SCF recognizes that individuals have more control over their health outcomes than their providers and works to foster a system in which providers and customer-owners form trusting, long-term relationships. This trust enables providers to understand the influences in a person’s life and identify core issues impacting that person’s health. When customer-owners begin receiving services at SCF, they choose their provider and primary care team from a list that includes provider biographies and photos, in a process called empanelment.
SCF supports relationship building for employees and offers training to develop skills that nurture relationships. One example is SCF’s Core Concepts Workshop, a three-day interactive training program that teaches employees how they impact others, how to share and receive stories, how to understand their personal and professional ambitions, and how to engage in good dialogue and productive conversations. The tools taught in Core Concepts are designed to help employees form healthy relationships with customer-owners and with each other.
From the beginning, SCF recognized innovation comes from the ground up and sought customer-owner guidance on how to improve the healthcare system. Using the feedback it received, SCF established a set of relationship-based and culturally appropriate operational principles. These principles became the standard by which all improvements, innovations, and proposed changes are judged.
Overall redesign of a healthcare system allows for fundamental rethinking, a feat seldom possible with incremental change. SCF’s Nuka System of Care includes a number of approaches and best practices that previously had not been implemented to serve the Alaska Native and American Indian population on a scale as large and comprehensive as SCF’s approach. All improvements were modified as needed to ensure alignment with the operational principles.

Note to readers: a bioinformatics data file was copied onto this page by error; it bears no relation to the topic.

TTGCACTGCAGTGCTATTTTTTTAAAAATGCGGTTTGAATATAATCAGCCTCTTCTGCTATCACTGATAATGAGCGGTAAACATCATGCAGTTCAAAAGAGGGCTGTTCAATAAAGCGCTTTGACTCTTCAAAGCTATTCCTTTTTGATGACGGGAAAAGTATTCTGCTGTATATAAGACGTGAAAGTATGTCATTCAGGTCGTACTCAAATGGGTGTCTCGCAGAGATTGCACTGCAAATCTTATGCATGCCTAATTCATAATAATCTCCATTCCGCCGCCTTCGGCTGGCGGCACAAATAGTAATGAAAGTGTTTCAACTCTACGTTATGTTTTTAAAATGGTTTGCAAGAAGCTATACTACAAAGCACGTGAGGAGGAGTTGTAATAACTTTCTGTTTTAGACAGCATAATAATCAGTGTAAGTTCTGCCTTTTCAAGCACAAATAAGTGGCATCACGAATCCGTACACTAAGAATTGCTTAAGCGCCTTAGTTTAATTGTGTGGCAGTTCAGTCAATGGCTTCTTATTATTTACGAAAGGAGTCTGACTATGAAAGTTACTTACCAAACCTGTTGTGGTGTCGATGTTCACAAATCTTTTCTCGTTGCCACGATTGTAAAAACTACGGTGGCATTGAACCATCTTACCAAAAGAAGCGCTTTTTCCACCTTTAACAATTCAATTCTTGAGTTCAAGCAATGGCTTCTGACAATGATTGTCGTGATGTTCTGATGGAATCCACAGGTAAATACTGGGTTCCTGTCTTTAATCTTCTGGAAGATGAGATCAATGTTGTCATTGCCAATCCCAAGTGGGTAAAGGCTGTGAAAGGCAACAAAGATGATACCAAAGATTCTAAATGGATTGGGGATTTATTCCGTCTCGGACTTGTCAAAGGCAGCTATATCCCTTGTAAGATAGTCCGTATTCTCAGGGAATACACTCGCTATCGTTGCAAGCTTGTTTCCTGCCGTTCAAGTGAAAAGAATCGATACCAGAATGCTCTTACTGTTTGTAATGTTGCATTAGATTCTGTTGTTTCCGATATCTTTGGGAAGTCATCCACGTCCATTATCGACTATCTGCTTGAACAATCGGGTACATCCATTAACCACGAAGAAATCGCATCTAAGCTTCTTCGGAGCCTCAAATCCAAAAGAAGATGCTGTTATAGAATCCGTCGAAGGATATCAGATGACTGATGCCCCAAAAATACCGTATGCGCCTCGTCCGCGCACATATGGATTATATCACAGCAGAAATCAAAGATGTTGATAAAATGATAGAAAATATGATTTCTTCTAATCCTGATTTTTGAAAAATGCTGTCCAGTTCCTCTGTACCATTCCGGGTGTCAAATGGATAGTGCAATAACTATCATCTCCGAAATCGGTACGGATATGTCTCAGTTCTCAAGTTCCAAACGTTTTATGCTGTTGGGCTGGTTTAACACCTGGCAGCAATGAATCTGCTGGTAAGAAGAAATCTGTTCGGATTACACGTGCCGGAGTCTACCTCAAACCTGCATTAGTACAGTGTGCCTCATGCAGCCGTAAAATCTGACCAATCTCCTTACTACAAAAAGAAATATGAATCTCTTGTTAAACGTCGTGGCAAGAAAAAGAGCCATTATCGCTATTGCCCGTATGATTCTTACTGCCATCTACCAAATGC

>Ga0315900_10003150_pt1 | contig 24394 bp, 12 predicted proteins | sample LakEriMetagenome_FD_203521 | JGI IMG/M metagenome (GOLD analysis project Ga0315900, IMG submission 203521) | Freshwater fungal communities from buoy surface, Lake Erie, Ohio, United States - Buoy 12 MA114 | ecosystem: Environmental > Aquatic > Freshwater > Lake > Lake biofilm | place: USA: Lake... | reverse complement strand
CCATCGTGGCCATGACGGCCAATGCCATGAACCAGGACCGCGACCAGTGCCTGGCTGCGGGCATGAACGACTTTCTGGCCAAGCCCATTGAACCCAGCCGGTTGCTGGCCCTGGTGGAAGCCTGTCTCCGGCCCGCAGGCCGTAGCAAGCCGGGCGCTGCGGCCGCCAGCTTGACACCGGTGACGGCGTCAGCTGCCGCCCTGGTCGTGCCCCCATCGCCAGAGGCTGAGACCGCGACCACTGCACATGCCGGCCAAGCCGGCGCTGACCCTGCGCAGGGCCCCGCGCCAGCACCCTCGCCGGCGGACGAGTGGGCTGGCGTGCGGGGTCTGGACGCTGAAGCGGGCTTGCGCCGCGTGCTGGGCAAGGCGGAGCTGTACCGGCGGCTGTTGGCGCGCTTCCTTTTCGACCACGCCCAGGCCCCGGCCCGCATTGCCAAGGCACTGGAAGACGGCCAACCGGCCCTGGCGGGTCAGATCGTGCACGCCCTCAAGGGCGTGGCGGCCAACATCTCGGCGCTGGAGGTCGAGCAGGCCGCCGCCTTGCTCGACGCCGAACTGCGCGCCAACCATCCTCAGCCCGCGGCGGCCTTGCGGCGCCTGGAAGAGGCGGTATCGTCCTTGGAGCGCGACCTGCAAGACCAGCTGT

Behavioral health integration
Furthermore, SCF redesigned its behavioral health service and integrated it into primary care based on customer-owner input. Now, customer-owners have same-day access to a master’s-level clinician stationed in the primary care clinic. Understanding customer-owners’ stories and the issues they face enables clinicians to connect—even in a brief encounter—and recommend the right level of services. Customer-owner needs are often addressed with a brief intervention by the clinician; if further services are needed, the customer-owner can be referred to an intake with a psychiatrist or therapist, given community case management, or referred to one of SCF’s learning circles.
Learning circles are a form of group therapy where customer-owners work through similar problems and share their experiences with one another. They represent a shift in the way care is offered: For the circles to be effective, behavioral health providers must take part in the sessions, rather than just lead them, and must develop good relationships with participants.
Wellness care plans
Wellness care plans are another example of how SCF delivers relationship-based care. These plans are individualized and co-created by the customer-owner and the integrated care team. A customer-owner may choose to have a wellness care plan, or have a more in-depth plan created if there are issues or concerns that cannot be solved through testing, medications, or consults.
When customer-owners have numerous healthcare encounters such as hospital admissions, ER visits, or other specialty visits, SCF does not criticize, restrict visits, or impose a change in provider. Instead, it looks for ways to partner with customer-owners to help them reach their wellness goals. Primary care teams work with customer-owners to create a wellness care plan that addresses the root issues as defined by the customer-owner. Customer-owners can be referred to specific services that they and their provider think would be beneficial, including behaviorists, dietitians, learning circles, physical therapy, traditional healing, and chiropractic care. SCF has a robust data-tracking system that allows for the impact of those services to be evaluated in real time. The relationship between provider and customer-owner is key to creating and implementing the wellness care plan.